Learn more about the Water Resources Development Act:

The Corps also may need to seek funding from Congress for any necessary detailed studies and also must develop any documents required to obtain permits and environmental compliance activities.


The process to obtain funding for detailed studies or the actual implementation of authorized modifications, including actions recommended through environmental reviews (such as an environmental impact statement), requires review at multiple levels before submittal to Congress. Funding requests originate in Corps district and division offices and must be approved by Corps Headquarters, the Department of the Army and the Office of Management and Budget. The Corps submits budget priorities and capabilities in June, two years before the budget year for which the funds are requested.

Authorization and dam breaching

Since breaching one or more of the lower Snake River dams in Washington would result in a major structural or operational change or could seriously affect authorized purposes, this action is considered a significant modification requiring congressional authorization. The Corps has not had justification to seek—and currently does not have—the necessary congressional authority through a Water Resources Development Act to breach one or more of the lower Snake River dams

A September 2002 Record of Decision for the Lower Snake River Juvenile Salmon Migration Feasibility Study and Environmental Impact Statement evaluated the technical, environmental and economic effects of several alternatives related to improving juvenile salmon passage through the four lower Snake River dams. One of these alternatives included breaching these dams. After careful analysis, the Corps did not select dam breaching as the preferred alternative. Had the EIS advanced this alternative, it would not have provided authority for this action. The Corps would have to undertake the authorization and funding processes described above. The selected alternative documented in the Record of Decision remains in effect today and actions under this alternative have been underway for many years.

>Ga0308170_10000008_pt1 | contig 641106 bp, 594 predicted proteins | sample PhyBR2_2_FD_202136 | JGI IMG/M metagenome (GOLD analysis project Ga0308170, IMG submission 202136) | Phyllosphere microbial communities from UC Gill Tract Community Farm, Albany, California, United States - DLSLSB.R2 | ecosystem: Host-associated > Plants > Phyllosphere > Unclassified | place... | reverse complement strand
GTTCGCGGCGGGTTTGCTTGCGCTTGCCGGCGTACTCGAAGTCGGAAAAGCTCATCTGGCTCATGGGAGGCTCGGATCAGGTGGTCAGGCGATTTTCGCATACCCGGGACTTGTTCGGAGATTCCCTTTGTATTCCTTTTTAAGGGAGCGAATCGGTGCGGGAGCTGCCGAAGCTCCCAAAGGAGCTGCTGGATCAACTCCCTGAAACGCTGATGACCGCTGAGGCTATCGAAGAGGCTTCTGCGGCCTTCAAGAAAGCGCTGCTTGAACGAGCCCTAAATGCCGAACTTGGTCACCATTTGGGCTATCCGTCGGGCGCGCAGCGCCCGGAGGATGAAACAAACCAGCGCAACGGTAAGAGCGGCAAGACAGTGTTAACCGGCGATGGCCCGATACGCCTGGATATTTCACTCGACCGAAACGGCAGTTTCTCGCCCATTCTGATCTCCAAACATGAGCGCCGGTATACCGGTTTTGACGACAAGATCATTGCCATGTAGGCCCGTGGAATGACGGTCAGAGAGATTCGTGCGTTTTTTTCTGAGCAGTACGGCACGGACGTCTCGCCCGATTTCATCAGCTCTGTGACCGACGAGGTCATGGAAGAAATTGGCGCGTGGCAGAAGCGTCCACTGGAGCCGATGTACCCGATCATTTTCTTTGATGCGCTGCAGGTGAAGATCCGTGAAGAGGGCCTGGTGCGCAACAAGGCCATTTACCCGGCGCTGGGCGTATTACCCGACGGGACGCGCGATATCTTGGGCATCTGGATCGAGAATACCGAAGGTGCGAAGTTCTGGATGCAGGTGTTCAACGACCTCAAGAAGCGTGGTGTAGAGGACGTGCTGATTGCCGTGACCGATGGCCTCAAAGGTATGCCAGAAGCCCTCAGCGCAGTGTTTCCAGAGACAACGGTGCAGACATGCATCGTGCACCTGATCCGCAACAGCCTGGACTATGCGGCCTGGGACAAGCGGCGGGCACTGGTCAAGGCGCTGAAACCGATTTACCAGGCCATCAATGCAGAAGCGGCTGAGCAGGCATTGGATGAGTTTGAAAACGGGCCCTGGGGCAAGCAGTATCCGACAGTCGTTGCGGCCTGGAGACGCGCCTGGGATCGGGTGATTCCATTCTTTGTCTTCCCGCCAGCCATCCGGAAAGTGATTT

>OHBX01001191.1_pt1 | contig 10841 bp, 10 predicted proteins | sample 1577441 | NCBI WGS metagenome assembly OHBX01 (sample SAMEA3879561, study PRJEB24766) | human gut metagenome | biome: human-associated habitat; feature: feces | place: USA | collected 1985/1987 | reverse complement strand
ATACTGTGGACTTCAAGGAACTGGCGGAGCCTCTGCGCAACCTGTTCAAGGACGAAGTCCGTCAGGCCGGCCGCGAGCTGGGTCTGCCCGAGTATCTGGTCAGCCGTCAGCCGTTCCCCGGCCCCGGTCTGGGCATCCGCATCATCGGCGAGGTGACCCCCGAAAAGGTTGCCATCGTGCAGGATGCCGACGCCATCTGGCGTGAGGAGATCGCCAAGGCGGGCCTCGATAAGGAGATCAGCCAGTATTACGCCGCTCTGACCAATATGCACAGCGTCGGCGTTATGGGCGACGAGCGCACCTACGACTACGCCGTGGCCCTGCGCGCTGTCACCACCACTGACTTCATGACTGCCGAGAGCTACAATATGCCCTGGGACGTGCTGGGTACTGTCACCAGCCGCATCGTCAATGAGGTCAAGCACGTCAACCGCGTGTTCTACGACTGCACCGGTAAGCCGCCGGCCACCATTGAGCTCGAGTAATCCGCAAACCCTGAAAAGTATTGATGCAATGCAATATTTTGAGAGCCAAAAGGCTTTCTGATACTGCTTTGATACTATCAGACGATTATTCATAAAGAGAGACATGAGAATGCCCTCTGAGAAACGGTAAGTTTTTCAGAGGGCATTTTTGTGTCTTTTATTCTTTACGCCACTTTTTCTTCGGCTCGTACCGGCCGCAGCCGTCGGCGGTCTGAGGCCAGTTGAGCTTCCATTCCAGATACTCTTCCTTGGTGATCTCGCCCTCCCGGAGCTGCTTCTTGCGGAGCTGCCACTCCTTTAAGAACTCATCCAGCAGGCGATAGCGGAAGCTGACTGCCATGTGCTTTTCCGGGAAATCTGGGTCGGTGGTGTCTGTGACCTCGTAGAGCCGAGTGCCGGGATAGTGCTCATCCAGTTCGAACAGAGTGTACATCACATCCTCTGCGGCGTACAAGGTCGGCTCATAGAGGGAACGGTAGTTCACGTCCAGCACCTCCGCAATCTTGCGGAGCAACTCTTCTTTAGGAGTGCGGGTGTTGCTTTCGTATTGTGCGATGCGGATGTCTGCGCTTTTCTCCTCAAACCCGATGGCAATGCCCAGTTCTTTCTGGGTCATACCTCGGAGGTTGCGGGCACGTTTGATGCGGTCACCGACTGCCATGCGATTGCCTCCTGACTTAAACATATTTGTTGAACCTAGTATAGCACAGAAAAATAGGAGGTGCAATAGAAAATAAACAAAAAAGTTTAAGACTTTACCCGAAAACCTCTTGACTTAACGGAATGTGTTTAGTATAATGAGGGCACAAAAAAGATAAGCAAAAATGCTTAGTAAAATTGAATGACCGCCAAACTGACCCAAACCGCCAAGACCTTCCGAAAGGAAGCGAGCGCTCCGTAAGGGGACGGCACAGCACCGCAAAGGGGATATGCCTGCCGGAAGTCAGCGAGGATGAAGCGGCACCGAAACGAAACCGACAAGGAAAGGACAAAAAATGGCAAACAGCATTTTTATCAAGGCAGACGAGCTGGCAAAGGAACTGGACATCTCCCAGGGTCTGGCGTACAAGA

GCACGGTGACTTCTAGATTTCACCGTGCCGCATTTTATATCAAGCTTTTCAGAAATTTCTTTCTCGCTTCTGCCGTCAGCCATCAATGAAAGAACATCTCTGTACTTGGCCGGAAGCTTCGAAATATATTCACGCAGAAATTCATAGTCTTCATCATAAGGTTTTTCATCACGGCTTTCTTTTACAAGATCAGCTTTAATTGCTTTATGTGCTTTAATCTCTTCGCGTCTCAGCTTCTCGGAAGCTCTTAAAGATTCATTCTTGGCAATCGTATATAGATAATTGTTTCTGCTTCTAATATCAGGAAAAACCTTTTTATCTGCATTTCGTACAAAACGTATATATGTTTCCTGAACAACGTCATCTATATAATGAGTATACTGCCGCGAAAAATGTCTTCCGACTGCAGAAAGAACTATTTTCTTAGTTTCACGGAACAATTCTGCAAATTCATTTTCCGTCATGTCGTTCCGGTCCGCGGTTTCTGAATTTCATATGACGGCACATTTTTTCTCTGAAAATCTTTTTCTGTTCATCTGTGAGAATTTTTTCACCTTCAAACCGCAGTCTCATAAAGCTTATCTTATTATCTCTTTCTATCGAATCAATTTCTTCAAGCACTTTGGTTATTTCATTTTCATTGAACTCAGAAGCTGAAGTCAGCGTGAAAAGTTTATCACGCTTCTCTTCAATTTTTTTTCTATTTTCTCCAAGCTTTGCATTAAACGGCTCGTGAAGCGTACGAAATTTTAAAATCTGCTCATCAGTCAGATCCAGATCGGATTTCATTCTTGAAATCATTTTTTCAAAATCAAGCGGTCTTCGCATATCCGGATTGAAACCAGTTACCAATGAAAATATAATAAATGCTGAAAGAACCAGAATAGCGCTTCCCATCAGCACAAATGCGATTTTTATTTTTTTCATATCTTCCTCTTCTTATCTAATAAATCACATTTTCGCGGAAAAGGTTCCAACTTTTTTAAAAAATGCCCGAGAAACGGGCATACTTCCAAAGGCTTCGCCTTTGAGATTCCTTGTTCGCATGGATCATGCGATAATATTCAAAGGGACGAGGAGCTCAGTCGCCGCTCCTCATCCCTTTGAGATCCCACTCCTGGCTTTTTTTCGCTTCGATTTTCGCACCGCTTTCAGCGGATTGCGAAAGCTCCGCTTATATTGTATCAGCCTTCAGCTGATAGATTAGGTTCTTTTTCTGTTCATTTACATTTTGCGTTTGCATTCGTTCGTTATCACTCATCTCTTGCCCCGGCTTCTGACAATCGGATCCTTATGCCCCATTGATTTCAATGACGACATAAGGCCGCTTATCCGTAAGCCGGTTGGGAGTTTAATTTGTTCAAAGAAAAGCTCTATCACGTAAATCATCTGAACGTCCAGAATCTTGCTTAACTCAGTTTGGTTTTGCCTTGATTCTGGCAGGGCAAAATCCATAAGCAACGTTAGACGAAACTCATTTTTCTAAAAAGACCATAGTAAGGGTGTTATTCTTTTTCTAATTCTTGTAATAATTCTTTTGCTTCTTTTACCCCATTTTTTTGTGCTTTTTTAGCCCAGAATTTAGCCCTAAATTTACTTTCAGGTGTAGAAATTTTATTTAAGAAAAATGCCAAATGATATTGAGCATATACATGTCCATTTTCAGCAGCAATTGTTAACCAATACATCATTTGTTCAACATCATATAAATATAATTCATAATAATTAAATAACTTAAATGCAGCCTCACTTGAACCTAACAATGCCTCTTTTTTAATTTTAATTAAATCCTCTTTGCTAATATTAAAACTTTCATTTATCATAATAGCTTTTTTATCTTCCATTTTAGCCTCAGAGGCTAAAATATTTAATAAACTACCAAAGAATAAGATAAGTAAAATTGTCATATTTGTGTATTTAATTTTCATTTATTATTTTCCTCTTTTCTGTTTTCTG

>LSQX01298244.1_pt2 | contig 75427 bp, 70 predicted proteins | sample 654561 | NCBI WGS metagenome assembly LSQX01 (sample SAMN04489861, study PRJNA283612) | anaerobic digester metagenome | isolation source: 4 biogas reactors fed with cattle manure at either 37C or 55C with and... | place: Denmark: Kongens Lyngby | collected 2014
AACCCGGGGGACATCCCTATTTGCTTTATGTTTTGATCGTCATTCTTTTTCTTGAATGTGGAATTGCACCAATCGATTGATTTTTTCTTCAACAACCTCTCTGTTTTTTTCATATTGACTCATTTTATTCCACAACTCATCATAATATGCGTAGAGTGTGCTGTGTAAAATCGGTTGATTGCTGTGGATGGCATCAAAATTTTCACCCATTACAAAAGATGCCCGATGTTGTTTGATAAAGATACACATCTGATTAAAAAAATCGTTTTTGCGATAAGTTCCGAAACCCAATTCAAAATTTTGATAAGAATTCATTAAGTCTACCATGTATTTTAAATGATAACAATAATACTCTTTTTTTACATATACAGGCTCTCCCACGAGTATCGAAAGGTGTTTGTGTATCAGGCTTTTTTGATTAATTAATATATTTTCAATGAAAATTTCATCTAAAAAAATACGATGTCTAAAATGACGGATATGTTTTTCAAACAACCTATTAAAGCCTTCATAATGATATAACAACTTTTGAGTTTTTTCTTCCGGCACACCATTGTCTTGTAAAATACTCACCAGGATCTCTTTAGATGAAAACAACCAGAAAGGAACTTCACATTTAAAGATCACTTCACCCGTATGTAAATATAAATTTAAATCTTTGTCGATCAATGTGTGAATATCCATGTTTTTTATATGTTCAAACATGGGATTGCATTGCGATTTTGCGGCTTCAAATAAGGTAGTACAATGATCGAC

Current Analysis

The Corps is developing the Columbia River System Operations Environmental Impact Statement, along with the Bonneville Power Administration and the Bureau of Reclamation as co-lead agencies. Using the most current science available, this EIS will determine whether any changes should be made to the coordinated long-term operations, maintenance and configuration of the 14 federal dams in the Columbia River System. The CRSO EIS will evaluate a system that has undergone structural and operational changes since previous NEPA analyses and it will include an alternative that evaluates breaching of the four lower Snake River dams.

If the EIS preferred alternative includes dam breaching, the Corps will use the EIS, in addition to other necessary actions, to seek congressional authorization and appropriations. Until such a time, the Corps must continue to operate, configure and maintain these dams for their authorized purposes.

Additional information is available on the Columbia River System Operations EIS,